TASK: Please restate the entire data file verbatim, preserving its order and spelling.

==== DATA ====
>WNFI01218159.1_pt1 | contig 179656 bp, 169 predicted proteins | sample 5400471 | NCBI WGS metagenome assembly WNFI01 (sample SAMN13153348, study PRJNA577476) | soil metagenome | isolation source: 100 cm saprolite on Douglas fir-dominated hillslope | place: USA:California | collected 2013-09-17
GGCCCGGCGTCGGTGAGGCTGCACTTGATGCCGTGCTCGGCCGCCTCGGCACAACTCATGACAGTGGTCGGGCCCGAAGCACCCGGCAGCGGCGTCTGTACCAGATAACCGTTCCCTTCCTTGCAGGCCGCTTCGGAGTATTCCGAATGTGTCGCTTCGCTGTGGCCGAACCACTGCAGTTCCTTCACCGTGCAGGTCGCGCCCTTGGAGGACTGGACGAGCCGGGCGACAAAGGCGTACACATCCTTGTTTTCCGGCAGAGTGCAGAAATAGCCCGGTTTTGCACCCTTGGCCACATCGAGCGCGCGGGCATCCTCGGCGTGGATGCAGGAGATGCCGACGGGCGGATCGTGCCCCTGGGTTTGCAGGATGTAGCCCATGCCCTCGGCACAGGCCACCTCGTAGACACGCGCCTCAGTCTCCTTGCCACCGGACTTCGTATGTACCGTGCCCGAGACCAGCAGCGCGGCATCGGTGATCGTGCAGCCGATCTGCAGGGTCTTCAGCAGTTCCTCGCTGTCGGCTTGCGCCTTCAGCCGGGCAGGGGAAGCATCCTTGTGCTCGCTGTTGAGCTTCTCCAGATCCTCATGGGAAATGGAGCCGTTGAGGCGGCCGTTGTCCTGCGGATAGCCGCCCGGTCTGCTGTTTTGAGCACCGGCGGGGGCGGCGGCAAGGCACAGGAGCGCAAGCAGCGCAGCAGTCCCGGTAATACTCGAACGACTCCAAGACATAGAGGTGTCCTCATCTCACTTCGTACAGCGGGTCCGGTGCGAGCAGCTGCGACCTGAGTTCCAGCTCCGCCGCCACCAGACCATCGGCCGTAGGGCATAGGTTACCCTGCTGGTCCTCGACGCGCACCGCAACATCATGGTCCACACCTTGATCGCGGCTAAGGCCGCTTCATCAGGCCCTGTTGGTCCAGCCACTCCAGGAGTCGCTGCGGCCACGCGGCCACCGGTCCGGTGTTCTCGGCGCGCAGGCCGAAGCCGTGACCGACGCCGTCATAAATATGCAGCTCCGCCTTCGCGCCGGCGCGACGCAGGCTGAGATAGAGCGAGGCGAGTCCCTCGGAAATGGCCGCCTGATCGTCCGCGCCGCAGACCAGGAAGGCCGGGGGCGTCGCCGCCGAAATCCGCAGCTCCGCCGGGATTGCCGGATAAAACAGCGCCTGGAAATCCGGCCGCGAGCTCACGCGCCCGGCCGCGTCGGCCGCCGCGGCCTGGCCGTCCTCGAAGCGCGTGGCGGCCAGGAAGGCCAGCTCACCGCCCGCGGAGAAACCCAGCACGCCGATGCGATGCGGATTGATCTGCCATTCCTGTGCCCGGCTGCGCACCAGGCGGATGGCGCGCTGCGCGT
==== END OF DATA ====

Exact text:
>WNFI01218159.1_pt1 | contig 179656 bp, 169 predicted proteins | sample 5400471 | NCBI WGS metagenome assembly WNFI01 (sample SAMN13153348, study PRJNA577476) | soil metagenome | isolation source: 100 cm saprolite on Douglas fir-dominated hillslope | place: USA:California | collected 2013-09-17
GGCCCGGCGTCGGTGAGGCTGCACTTGATGCCGTGCTCGGCCGCCTCGGCACAACTCATGACAGTGGTCGGGCCCGAAGCACCCGGCAGCGGCGTCTGTACCAGATAACCGTTCCCTTCCTTGCAGGCCGCTTCGGAGTATTCCGAATGTGTCGCTTCGCTGTGGCCGAACCACTGCAGTTCCTTCACCGTGCAGGTCGCGCCCTTGGAGGACTGGACGAGCCGGGCGACAAAGGCGTACACATCCTTGTTTTCCGGCAGAGTGCAGAAATAGCCCGGTTTTGCACCCTTGGCCACATCGAGCGCGCGGGCATCCTCGGCGTGGATGCAGGAGATGCCGACGGGCGGATCGTGCCCCTGGGTTTGCAGGATGTAGCCCATGCCCTCGGCACAGGCCACCTCGTAGACACGCGCCTCAGTCTCCTTGCCACCGGACTTCGTATGTACCGTGCCCGAGACCAGCAGCGCGGCATCGGTGATCGTGCAGCCGATCTGCAGGGTCTTCAGCAGTTCCTCGCTGTCGGCTTGCGCCTTCAGCCGGGCAGGGGAAGCATCCTTGTGCTCGCTGTTGAGCTTCTCCAGATCCTCATGGGAAATGGAGCCGTTGAGGCGGCCGTTGTCCTGCGGATAGCCGCCCGGTCTGCTGTTTTGAGCACCGGCGGGGGCGGCGGCAAGGCACAGGAGCGCAAGCAGCGCAGCAGTCCCGGTAATACTCGAACGACTCCAAGACATAGAGGTGTCCTCATCTCACTTCGTACAGCGGGTCCGGTGCGAGCAGCTGCGACCTGAGTTCCAGCTCCGCCGCCACCAGACCATCGGCCGTAGGGCATAGGTTACCCTGCTGGTCCTCGACGCGCACCGCAACATCATGGTCCACACCTTGATCGCGGCTAAGGCCGCTTCATCAGGCCCTGTTGGTCCAGCCACTCCAGGAGTCGCTGCGGCCACGCGGCCACCGGTCCGGTGTTCTCGGCGCGCAGGCCGAAGCCGTGACCGACGCCGTCATAAATATGCAGCTCCGCCTTCGCGCCGGCGCGACGCAGGCTGAGATAGAGCGAGGCGAGTCCCTCGGAAATGGCCGCCTGATCGTCCGCGCCGCAGACCAGGAAGGCCGGGGGCGTCGCCGCCGAAATCCGCAGCTCCGCCGGGATTGCCGGATAAAACAGCGCCTGGAAATCCGGCCGCGAGCTCACGCGCCCGGCCGCGTCGGCCGCCGCGGCCTGGCCGTCCTCGAAGCGCGTGGCGGCCAGGAAGGCCAGCTCACCGCCCGCGGAGAAACCCAGCACGCCGATGCGATGCGGATTGATCTGCCATTCCTGTGCCCGGCTGCGCACCAGGCGGATGGCGCGCTGCGCGT